Discussion - Obviously LPFM stations want primary status, even retroactively.  An organization with investments of time, money, and dedication, desires to survive and thrive.  LPFM organizations are not suicidal; most of the LPFM organizations that "give up" are those facing insurmountable odds.  Even though thousands of Comments have been filed requesting Primary Status, CCB does not believe that this request will be honored.  Low Power TV station obtained Primary or Class A status only after an Act of Congress.  This law has been narrowly interpreted by the FCC.  Since the FCC supports LPFM, creative solutions need to be found to alleviate the encroachment problem,

ENCROACHMENT PROBLEMS - The March 17, 2005 Petition stated that only one LPFM station has been ordered off the air by the FCC because of full-power encroachment.  Though true, this statement gives an incorrect impression of the problems LPFM faces because of interference / encroachment.  Many LPFM applicants and permittees have seen "the handwriting on the wall" and have never used their CPs.  Even though the situation is somewhat different, more that half of all LPFM applications in 2000-01 have been dismissed for technical reasons, primarily short-spaced situations.  Most occurred after Congress changed the law in December; hundreds of applicants could not find a new frequency and others lost their dream when this law created new MX situations.  If nothing else, this shows that the serious demand for LPFM stations is greater than available frequencies.

SITE / FREQUENCY / POWER CHANGES NEEDED - Moving more than 3.5 miles, coupled with frequency changes could save many stations.  CCB recommends 15 miles as the new distance standard for everything from moving transmission sites to defining "local."  This distance is selected because co-channel LP100 stations must be this distance apart.  Procedures for changing to any frequency should be simplified - any tech box change of frequency should be granted as a minor mod.  The only requirement should be that the new frequency meets all FCC technical / interference requirements without proving that it is "better" that the original frequency.  No full-power or translator broadcaster will be hurt if an LPFM determines that requesting LP10 status is necessary.  LP10 stations are promised for "future windows" - the need is now for some LP10 stations to give relief to current broadcasters.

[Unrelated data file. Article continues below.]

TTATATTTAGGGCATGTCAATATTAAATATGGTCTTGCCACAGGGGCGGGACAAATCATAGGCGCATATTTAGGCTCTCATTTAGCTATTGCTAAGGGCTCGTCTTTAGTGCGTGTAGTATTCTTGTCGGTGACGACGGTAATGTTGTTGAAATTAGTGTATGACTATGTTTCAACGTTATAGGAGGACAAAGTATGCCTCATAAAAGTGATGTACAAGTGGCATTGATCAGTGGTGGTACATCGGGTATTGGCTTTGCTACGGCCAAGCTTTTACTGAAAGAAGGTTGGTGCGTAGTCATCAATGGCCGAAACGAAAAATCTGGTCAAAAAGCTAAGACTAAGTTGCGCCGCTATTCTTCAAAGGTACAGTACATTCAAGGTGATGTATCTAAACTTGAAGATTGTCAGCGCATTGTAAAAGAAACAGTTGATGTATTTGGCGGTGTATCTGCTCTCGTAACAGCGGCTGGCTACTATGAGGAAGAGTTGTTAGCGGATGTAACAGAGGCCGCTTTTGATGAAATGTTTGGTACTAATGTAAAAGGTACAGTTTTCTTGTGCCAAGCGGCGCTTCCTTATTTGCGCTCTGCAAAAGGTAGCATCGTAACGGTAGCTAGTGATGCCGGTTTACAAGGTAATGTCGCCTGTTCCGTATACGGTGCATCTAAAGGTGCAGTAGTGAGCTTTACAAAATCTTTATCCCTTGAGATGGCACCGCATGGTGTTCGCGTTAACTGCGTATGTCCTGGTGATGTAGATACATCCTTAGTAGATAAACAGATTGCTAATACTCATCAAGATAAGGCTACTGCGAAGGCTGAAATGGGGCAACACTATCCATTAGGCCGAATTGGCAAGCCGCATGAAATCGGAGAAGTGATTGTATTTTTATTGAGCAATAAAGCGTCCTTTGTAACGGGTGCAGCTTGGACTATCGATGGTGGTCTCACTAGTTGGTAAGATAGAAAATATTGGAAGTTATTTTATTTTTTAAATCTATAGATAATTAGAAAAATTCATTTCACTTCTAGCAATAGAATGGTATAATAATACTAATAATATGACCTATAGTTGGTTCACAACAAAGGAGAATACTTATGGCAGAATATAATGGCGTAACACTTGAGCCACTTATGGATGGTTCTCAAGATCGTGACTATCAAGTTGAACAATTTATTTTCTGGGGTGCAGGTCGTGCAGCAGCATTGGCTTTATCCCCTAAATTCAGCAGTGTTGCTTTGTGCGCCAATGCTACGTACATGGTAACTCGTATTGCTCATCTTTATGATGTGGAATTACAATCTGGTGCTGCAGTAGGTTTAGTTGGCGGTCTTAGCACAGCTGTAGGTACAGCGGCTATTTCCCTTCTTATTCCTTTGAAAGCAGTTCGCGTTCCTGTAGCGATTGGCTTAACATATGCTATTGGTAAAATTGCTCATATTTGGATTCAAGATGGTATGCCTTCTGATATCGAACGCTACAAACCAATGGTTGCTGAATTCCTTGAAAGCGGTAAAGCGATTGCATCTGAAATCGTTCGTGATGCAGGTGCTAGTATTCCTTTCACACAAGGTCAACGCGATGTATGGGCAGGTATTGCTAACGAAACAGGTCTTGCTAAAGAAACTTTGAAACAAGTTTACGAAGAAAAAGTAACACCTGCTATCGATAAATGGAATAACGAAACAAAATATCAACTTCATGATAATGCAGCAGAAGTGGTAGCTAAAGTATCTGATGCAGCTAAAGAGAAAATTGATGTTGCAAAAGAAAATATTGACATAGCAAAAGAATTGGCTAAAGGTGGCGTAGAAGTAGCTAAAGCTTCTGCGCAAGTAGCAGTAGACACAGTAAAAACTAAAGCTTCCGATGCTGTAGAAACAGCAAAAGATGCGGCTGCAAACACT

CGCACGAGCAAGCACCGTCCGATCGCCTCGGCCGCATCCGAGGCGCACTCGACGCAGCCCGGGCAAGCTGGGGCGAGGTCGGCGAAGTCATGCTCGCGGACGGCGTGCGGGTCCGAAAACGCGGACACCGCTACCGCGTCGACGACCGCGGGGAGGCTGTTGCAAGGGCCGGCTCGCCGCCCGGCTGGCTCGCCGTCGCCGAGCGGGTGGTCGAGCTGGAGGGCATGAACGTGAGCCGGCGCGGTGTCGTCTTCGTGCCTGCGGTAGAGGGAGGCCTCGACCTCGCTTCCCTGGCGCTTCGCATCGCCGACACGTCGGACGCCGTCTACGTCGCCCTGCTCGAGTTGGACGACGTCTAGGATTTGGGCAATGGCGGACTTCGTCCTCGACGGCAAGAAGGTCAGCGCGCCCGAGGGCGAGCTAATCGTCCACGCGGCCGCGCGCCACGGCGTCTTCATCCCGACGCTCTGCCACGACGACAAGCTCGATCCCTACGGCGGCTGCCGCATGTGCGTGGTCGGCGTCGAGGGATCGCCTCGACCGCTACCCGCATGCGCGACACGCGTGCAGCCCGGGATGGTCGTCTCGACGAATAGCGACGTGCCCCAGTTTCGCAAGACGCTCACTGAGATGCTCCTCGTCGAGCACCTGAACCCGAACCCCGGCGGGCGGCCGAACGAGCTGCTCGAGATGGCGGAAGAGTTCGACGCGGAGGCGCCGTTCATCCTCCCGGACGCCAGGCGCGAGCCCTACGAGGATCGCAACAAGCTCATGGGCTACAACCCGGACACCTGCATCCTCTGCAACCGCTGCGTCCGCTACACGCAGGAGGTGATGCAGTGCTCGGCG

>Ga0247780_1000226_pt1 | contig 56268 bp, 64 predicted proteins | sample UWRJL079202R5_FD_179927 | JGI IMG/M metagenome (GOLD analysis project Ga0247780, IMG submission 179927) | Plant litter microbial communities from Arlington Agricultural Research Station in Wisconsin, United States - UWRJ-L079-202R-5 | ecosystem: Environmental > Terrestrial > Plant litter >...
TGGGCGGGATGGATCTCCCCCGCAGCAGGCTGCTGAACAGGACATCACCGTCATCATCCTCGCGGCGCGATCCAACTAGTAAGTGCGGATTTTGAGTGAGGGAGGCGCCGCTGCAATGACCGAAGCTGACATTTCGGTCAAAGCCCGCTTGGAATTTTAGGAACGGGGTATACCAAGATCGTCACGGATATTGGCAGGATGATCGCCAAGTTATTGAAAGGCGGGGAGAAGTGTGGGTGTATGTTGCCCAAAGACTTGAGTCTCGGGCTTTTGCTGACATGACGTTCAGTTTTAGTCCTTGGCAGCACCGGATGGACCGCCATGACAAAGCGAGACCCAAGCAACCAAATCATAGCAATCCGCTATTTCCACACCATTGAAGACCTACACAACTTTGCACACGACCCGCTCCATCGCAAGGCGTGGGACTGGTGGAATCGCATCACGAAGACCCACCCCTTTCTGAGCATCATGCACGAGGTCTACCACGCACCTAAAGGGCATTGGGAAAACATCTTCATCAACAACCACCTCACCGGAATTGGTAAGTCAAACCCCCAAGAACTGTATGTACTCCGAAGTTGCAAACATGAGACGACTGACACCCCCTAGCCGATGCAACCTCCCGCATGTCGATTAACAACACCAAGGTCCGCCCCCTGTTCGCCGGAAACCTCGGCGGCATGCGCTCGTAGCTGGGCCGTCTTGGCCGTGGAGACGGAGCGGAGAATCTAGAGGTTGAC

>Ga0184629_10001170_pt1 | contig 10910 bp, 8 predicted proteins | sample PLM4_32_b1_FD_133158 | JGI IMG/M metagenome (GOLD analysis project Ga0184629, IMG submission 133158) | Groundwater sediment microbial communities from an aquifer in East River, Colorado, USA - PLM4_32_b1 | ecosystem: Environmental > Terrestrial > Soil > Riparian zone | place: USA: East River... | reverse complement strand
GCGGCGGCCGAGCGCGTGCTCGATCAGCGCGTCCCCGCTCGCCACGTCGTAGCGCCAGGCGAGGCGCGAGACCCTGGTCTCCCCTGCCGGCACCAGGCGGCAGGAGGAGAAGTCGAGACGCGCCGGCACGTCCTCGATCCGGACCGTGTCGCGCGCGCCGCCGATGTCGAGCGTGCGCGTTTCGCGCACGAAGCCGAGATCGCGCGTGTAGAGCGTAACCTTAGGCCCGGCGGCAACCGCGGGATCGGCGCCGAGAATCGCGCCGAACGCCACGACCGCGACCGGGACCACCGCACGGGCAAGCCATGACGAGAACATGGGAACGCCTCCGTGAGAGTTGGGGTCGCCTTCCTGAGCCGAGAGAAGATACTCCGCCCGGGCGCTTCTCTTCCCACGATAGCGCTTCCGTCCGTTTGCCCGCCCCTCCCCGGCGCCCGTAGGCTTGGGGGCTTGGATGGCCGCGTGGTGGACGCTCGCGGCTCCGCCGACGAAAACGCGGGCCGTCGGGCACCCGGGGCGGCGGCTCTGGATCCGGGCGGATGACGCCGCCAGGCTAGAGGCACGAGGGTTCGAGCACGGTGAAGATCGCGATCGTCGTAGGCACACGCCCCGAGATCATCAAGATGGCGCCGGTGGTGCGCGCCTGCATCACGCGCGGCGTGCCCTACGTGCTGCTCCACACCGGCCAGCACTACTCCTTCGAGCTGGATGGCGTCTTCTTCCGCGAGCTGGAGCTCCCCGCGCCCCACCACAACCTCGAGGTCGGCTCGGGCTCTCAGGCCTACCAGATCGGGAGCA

(i) Recommendation VIII - Starting with the 2003 Translator window, classify all new translators as Third Status, subject to pre-emption by all present and future LPFM stations. Permission should not be granted for profit sales of translator permits or stations by non-profit organizations.  Requiring future and pending translators to be owned by the station they translate would result in prohibiting the control of thousands of translators by a few organizations.

Discussion - The FCC would not have frozen the processing of 2003 translator applications if it had not been concerned about a few organizations controlling thousands of translator frequencies.  Other good suggestions have been presented to keep the future development of LPFM from being severely hurt by the actions of a few people.  Regardless of which suggestion is best, all LPFM groups plead for relief from the Great Translator Invasion of 2003.